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which is quicker, libs or dlls?

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Quote:
Original post by CodeMunkie
Since you have determined that this is your bottleneck, it should be just a matter of trying both and profiling the results. Let us know how it turns out.


I have no bottleneck. If you look I said I was just wondering, so then I will know for future reference.

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Once your application is fully loaded into the memory there is absolutely no speed difference whether you use a static library, a dll or some function from your executable.

Loading may be a little slower, although I doubt it. Windows implements dlls using memory mapped files so it'll need to load two files into the memory instead of one (dll + exe vs. just exe) but that should be negligible.

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If I remember correctly, the program loader set up a table of pointers (at load time, obviously), by looking up for each entry (as defined at compile time by the .LIB import libraries) the address of the matching function (by name or ordinal) in the DLL. Then each DLL call (which include Win32 API and DX) is made through the function pointer located at a given position in the table (e.g. the function Foo is at offset 0x42 in the table, so calls to Foo are all replaced by indirect calls of the function whose address is at offset 0x42).

This is incidentally, the same mechanism as for *gasp* virtual functions *evil*, except you only have one table for the whole program instead of a table per class.

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Which takes a few picoseconds less than the other is irrelevant, they are both constant time operations to access the functions and that is really all that matters until you are forced to optimise unacceptably slow code.

Often, the benefits of the slower option outweigh the miniscule speed advantage of the faster one anyway.

If you REALLY want to know just for the sake of knowing, then you can easily profile and find out for yourself, or simply google it.

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Quote:
Original post by iMalc
Which takes a few picoseconds less than the other is irrelevant, they are both constant time operations to access the functions and that is really all that matters until you are forced to optimise unacceptably slow code.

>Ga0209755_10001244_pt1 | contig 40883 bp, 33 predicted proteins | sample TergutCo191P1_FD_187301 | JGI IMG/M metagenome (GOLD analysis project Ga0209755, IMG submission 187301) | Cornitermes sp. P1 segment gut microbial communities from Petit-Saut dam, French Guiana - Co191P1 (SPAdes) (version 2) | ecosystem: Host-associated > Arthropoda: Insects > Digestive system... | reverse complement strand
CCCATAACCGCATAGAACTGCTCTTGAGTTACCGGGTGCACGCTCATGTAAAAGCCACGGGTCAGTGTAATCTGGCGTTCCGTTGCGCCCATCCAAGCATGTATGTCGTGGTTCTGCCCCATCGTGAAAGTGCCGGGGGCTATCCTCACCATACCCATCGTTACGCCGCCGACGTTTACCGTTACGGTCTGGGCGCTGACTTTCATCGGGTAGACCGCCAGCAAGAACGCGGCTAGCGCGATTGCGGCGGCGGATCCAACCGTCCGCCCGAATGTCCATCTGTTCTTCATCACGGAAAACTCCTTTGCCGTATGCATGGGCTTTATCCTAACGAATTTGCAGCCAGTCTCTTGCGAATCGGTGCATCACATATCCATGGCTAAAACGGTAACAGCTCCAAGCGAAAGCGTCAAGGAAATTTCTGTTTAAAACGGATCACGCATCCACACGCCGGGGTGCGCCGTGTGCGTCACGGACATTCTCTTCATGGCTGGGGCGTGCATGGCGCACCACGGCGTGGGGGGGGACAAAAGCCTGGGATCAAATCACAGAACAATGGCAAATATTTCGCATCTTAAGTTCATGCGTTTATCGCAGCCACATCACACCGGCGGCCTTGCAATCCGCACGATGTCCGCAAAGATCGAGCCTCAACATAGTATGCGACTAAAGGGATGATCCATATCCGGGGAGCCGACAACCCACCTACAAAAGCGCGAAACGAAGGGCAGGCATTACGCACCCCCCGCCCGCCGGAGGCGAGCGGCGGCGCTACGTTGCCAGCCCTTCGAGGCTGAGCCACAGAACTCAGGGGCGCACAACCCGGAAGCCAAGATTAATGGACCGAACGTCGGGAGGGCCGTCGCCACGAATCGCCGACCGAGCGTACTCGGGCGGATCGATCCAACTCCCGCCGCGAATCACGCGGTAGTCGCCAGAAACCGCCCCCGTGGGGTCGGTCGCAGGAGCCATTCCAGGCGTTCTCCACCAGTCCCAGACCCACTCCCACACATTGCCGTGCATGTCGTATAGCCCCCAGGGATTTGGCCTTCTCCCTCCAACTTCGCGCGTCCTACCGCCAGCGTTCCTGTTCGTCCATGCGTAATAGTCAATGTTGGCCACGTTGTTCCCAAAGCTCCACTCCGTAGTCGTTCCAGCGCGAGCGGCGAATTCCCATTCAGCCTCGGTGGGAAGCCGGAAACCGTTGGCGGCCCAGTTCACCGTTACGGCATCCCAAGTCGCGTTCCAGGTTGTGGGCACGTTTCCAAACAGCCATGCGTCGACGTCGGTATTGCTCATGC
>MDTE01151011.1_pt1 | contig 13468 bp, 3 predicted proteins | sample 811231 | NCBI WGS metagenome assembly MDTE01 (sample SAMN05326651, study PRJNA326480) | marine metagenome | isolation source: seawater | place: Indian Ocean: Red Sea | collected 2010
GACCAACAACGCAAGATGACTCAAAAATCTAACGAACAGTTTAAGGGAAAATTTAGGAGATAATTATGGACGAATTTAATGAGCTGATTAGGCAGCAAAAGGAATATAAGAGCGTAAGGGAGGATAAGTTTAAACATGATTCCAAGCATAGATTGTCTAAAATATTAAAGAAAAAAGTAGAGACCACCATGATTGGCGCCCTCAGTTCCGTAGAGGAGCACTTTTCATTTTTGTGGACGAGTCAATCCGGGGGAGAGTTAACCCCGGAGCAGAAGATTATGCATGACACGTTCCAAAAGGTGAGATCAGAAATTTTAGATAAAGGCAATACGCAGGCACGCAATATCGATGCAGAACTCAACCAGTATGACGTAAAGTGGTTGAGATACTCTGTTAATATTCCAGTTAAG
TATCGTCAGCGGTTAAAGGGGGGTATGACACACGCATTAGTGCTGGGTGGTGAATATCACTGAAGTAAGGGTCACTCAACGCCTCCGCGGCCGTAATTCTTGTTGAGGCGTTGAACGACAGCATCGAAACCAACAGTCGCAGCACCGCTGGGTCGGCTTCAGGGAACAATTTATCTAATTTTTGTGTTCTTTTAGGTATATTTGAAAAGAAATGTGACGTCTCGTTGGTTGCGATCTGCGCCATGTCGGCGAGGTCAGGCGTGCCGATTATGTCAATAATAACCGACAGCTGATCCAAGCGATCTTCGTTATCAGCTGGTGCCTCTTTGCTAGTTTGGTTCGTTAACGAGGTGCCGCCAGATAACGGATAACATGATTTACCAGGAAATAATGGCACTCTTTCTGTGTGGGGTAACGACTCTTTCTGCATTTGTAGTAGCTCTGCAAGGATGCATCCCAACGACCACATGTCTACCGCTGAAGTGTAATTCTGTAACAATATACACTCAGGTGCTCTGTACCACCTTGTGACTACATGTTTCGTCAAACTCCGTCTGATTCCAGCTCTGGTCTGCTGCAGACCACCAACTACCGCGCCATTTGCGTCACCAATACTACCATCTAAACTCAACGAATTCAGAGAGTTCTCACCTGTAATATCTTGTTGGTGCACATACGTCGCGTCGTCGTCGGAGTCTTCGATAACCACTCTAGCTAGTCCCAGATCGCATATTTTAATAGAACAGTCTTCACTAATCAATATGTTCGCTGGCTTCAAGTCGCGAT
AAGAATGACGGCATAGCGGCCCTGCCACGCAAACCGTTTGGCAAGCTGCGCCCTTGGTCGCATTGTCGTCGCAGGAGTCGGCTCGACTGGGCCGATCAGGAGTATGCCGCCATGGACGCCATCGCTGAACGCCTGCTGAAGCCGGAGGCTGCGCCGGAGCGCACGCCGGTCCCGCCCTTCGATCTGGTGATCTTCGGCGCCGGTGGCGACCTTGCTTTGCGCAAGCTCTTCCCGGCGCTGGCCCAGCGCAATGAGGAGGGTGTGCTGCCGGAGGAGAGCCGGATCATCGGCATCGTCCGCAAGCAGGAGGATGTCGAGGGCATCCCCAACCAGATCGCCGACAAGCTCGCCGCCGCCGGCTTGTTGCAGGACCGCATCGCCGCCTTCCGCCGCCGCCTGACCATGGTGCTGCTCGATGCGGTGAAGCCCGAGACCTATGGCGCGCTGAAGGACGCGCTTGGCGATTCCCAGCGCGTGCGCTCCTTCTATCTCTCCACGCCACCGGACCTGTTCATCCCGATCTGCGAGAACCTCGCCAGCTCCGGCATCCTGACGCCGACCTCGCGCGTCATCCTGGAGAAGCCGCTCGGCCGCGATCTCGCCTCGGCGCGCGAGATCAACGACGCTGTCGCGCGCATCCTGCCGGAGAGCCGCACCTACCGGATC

It's overly simplistic to suggest that just because two operations are constant-time, it makes them somehow the same performance-wise. Obviously constant time can still be very slow.

Unless you're talking about the time complexity of algorithms that operate on a lot of data, terms such as constant-time and linear time have little meaning. Real-world performance is a far more useful measure in general.

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I've never had the DLL interface be a bottleneck for my code. If you're worried about it, organize your code so that you don't call DLL functions from client code millions of times per second.

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Quote:
Original post by benjamin bunny
Quote:
Original post by iMalc
Which takes a few picoseconds less than the other is irrelevant, they are both constant time operations to access the functions and that is really all that matters until you are forced to optimise unacceptably slow code.


It's overly simplistic to suggest that just because two operations are constant-time, it makes them somehow the same performance-wise. Obviously constant time can still be very slow.

Unless you're talking about the time complexity of algorithms that operate on a lot of data, terms such as constant-time and linear time have little meaning. Real-world performance is a far more useful measure in general.
Yeah you're correct, and I know all that. But I mean, a call to a dll shouldn't ever be something that's called often enough for it to make a difference, because code that has that strong a cohesion should be in the same module.
Code in a DLL, vs not in a DLL should instead be a speration point between modules, purely by design.

So you see it really isn't an issue unless your design is flawed, in which case fixing the higher level design issue takes priority.

Sneftel says it perfectly.

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Painting with a broad brush here :)
One example of where DLL indirect call overhead hurts is rand() (DLL CRT).
I vaguely remember needing lots of random numbers for creating a large terrain (8k x 8k), and the same code statically linked was significantly faster.
(yes yes, Mersenne twister and all)

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